The recent announcement by the Madhya Pradesh Chief Minister that only those domiciled in the state would be eligible for government jobs in the State.
India has been witness to many versions of the ‘sons of the soil’ argument over decades.
Some states are trying to introduce various types of domicile eligibility for job seekers, in private and government jobs. Some states are pushing measures to give priority to locals in employment in the private sector while some states are pushing for reservation of government jobs for the locals.
The developments seem to denote a certain mainstreaming of nativism with more political parties and states appearing to be adopting the ‘sons of the soil’ argument.
Similar demands are propositions that have been made in the states of Maharashtra, Karnataka, Gujarat, Andhra Pradesh, Haryana and Telangana in recent years.
Apart from the regional parties which have always focused on local sentiments, even the national parties seem to be taking forward the ‘sons of the soil’ argument.
The calls for reservation for locals go against the spirit of national integration.
Such moves are meant to incite local passions in order to divert public attention from the real challenge of generating employment for the country’s increasing youth population.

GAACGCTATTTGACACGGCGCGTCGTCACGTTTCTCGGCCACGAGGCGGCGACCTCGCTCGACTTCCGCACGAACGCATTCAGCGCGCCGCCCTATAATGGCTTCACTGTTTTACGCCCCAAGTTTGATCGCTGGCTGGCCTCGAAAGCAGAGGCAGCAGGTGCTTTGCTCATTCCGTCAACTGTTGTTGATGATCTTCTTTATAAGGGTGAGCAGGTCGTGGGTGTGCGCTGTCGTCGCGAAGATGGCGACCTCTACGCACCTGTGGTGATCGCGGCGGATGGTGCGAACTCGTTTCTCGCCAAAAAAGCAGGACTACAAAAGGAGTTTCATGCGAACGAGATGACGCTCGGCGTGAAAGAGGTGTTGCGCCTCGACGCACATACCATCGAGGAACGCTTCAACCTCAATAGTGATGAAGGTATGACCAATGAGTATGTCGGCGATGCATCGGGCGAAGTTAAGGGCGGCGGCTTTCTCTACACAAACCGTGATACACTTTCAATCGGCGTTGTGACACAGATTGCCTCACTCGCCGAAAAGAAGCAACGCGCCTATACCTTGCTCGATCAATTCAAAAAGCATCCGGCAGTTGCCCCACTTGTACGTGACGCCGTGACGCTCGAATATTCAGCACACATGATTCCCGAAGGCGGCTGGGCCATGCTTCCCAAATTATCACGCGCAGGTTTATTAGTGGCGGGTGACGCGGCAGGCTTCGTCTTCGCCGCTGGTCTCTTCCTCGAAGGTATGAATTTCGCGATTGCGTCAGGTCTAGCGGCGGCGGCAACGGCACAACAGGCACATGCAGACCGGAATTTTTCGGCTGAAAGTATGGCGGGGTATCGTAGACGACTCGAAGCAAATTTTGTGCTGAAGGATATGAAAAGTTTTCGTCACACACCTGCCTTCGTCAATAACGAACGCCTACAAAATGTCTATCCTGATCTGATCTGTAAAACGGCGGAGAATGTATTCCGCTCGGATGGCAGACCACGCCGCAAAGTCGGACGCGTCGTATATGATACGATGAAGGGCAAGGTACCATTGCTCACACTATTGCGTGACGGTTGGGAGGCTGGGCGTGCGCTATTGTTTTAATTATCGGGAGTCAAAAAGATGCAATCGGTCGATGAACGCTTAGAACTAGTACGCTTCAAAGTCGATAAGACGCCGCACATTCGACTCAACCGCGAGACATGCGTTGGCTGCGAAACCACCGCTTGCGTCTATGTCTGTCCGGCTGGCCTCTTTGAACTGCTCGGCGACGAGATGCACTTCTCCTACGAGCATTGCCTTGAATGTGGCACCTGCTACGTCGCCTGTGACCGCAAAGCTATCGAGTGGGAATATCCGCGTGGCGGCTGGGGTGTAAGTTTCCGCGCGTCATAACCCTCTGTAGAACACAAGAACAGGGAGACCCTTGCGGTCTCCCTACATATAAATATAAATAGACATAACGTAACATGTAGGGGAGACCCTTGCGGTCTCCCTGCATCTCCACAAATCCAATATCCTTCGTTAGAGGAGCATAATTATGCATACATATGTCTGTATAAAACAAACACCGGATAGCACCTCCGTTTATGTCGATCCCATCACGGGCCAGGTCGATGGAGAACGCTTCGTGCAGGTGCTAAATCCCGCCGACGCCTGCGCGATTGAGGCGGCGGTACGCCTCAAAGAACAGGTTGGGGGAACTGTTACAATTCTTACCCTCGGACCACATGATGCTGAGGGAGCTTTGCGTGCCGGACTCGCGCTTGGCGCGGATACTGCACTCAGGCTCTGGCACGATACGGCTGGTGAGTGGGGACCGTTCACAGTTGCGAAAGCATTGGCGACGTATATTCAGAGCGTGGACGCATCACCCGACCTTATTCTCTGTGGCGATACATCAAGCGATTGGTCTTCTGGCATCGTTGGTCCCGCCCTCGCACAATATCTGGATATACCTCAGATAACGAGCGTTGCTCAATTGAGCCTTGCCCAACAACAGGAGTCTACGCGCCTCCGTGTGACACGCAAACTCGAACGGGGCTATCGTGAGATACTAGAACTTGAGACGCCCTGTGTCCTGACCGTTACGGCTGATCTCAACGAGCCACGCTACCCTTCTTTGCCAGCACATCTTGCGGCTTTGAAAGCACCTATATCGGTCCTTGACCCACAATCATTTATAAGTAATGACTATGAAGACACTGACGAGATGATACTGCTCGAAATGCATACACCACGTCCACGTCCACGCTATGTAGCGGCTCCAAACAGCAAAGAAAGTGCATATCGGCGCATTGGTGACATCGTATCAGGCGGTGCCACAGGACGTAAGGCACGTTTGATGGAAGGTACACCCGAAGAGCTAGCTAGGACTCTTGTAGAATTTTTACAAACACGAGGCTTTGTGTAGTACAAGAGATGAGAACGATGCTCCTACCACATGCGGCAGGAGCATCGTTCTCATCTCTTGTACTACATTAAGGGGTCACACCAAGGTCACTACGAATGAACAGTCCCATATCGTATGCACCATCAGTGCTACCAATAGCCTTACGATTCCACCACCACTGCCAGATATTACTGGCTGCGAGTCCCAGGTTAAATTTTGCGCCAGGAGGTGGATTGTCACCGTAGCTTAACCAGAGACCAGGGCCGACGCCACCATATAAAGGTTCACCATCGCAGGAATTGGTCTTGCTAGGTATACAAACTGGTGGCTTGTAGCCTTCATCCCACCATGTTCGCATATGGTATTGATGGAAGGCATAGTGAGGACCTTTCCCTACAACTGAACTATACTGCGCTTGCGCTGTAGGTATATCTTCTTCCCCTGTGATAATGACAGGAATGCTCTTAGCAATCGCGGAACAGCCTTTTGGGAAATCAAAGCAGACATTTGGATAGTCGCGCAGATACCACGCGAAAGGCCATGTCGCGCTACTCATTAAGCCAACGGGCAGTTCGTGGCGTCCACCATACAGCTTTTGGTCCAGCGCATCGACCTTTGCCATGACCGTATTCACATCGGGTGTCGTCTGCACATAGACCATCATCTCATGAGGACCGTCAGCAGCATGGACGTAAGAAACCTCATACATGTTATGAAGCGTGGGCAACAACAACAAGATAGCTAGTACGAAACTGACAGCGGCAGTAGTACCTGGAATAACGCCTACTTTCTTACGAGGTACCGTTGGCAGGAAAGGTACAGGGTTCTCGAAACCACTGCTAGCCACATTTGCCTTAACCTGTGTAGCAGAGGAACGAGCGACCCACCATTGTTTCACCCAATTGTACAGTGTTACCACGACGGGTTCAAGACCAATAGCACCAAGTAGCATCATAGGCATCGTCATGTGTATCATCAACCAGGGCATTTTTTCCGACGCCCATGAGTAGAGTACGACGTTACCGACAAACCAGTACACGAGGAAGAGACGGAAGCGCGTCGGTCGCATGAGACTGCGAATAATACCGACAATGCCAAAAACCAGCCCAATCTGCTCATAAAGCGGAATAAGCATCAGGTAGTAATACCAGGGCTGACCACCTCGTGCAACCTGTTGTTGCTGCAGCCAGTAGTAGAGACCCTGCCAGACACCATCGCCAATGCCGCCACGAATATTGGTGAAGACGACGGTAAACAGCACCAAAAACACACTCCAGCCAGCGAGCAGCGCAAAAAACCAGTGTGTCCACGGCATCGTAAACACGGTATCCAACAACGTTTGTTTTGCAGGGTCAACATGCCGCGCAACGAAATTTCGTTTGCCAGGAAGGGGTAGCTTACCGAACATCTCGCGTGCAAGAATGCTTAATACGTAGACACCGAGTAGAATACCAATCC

India has a severe unemployment crisis and nativism cannot solve this problem.
The corporates often view increasing nativism with scepticism.
Migrant populations fulfil a market demand created by gaps in skills and preferences. The move to restrict migrant inflow can lead to a lack of requisite human resources in the region.
Nativism can aggravate the employment crisis by creating a hostile environment to investment, growth and employment generation.
There is a need to guard against the rising tide of nativism while accepting the exceptions provided in the legal and constitutional scheme of India to manage its remarkable diversity.
States requiring a certain proficiency in the local language to be employed in government jobs, which is for administrative reasons, cannot be counted as regionalism.
A restriction on the movement of people into tribal areas of India does not amount to regionalism.